We get up do basic morning chores followed by “morning time” where I read aloud from several selections. Then we take a quick break. We begin our table work starting with bible, followed by math etc. For us sitting down and completing everything is not possible. My kids need breaks. I try to alter subjects to use different parts of their brain so for example after math we might do another read aloud or spelling. Then latin followed by reading aloud or a break. Sitting at the table for extended periods equal angry kids at my house. We also switch up where we do our work. We begin on the couch, go to the school room, then sometimes to the porch…
While your on break maybe you could do some research, @erica has some great Tip Tuesday videos that I always enjoy. Pam Barnhill has a wealth of info on her blog too. Do you want to stay with the charter school? Is there another option that may fit your family better? What do your boys think? What do they want? My kids have shocked me with some of their answers. We sat down and figured out most of our daily schedule together. I hope something in here is helpful to you, I truly understand how frustrating it can be!
The first year is hard. Give yourself and them lots of grace :-). If you are getting lots of push-back, find out why. Is the work too easy or too hard? Different than they expected? Too much like school at home? Is it just normal kid-complaining that they are used to doing at school (ie, something to mainly ignore), or is something deeper going on?
I used to do an end of the year evaluation with my kids, where they get to give feedback on what they like and don’t like (but not simple feedback–they need to say why, and how they would change things if they could etc…). I explain how and why in this blog post, and have a form in this post (if your kids don’t write much, go over things orally–you want to really know what they think).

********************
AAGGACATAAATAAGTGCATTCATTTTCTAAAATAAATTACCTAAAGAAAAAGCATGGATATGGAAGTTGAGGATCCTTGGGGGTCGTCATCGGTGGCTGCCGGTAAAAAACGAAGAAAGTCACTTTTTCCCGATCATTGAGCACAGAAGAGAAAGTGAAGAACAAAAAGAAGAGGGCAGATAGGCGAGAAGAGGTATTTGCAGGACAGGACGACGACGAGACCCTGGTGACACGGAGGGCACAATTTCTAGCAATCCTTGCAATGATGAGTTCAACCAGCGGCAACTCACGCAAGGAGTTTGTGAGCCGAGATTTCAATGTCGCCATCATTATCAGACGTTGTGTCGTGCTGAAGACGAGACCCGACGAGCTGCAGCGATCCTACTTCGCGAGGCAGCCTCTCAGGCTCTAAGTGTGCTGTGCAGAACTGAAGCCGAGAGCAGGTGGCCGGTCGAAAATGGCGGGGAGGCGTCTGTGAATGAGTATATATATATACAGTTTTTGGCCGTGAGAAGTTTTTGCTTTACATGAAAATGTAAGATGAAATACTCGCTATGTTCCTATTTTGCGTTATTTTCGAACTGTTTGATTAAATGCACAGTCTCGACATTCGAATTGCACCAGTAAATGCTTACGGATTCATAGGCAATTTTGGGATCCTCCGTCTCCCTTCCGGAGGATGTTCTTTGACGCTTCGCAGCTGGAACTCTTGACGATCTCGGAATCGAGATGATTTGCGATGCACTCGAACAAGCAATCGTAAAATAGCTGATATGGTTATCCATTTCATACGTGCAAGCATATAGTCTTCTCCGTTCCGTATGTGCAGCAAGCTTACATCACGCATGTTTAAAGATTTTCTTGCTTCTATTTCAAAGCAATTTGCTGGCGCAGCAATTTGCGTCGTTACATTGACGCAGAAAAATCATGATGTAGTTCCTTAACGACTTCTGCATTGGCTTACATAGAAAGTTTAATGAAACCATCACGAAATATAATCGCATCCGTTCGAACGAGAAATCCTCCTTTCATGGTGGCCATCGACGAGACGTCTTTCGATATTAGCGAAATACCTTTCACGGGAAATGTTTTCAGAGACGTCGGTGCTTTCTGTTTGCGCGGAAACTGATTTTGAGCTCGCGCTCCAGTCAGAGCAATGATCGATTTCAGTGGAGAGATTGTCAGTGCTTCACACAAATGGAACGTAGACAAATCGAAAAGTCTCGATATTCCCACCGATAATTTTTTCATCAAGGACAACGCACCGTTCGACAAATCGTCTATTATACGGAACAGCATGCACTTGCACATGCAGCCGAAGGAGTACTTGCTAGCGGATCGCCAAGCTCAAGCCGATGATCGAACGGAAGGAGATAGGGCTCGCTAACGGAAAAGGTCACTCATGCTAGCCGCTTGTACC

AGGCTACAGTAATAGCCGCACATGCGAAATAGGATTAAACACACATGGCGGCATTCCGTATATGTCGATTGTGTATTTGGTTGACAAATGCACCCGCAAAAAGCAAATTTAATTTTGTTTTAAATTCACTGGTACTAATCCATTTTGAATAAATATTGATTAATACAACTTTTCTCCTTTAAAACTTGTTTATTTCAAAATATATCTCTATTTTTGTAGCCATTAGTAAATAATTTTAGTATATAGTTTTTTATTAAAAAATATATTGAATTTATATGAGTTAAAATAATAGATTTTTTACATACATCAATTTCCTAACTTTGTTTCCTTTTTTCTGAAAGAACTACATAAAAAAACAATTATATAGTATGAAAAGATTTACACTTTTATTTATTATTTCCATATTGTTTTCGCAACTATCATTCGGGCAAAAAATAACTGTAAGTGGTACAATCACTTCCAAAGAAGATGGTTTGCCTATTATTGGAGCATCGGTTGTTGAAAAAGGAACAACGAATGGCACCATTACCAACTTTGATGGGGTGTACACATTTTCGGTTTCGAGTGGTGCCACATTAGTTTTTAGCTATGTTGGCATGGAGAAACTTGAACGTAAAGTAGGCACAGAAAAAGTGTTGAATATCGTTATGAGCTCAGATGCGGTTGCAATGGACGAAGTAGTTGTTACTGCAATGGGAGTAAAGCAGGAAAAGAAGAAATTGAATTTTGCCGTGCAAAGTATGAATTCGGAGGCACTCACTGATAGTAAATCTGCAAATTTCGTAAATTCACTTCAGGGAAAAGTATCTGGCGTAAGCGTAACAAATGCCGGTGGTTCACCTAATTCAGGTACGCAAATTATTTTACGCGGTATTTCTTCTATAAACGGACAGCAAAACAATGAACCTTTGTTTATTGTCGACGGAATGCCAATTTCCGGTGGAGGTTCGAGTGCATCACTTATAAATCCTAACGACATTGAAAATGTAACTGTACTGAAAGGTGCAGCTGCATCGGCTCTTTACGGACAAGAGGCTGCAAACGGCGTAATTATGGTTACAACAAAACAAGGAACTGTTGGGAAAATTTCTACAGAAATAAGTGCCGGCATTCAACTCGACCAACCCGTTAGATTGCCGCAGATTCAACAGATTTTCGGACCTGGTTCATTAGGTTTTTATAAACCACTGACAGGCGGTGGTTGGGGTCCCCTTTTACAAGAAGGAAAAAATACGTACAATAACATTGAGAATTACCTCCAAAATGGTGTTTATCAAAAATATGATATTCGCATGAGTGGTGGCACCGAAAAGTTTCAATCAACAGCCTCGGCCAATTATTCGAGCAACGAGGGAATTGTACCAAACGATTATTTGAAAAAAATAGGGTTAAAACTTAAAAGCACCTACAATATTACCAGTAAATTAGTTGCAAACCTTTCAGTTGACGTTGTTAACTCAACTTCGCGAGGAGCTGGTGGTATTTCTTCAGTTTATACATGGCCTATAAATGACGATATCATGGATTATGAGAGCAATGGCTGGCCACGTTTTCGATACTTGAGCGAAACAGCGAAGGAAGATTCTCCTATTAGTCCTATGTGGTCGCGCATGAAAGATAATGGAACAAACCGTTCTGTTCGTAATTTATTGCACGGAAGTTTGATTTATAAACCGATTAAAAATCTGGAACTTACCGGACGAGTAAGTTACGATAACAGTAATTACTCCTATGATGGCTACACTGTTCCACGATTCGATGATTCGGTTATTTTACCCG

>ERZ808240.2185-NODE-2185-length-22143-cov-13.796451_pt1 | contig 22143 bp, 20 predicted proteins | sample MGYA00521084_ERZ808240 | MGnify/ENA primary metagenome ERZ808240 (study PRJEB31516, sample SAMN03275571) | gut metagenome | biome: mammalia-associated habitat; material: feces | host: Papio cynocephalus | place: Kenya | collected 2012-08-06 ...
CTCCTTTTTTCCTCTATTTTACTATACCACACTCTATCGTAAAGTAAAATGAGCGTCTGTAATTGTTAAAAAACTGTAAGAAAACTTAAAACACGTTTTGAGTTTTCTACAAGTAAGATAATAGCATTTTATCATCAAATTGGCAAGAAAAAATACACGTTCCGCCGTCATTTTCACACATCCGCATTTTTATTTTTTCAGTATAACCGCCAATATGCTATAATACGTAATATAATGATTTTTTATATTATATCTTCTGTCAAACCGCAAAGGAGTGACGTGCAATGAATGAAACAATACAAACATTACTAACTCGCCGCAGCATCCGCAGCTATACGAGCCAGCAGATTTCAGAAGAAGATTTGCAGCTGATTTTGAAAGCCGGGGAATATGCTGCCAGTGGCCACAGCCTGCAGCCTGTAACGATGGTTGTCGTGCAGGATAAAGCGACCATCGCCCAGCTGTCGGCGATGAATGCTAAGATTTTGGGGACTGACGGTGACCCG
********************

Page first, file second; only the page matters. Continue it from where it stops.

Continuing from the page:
It’s important in this process to mainly listen and ask questions (and not be defensive about your school but just hear them out. Then later you can decide if there are changes you can make). I let my kids know that we wouldn’t change everything they wanted (for example, we can’t drop math!), but I would consider their ideas and suggestions (for example, we could change how we do math–more manipulatives, more examples from mom, or conversely less of mom–just let me do it–or change curriculum, etc…)
As for our schedule–at those ages we did many things together. I liked to do together-subjects first, and then one-on-one subjects alternated with independent work. A good schedule will help you to see what one student can be doing while you work with another. We typically did something like this:
Get up around 8:30-9, eat breakfast, start school around 9:30 give or take.
Bible: 20 minutes
History: 30 minutes (I read to them, they might notebook)
Science: 30 minutes (I read to them. Once a month or so we would do experiments on a day with maybe only math and reading–I just couldn’t get to experiments on a random, daily schedule).
Switch at this point to independent/time with mom subjects. I used workboxes starting the next year, but they helped organize my kids so well, I’d have started them sooner if I’d known about them. They kept my kids on track, like a 3-D schedule).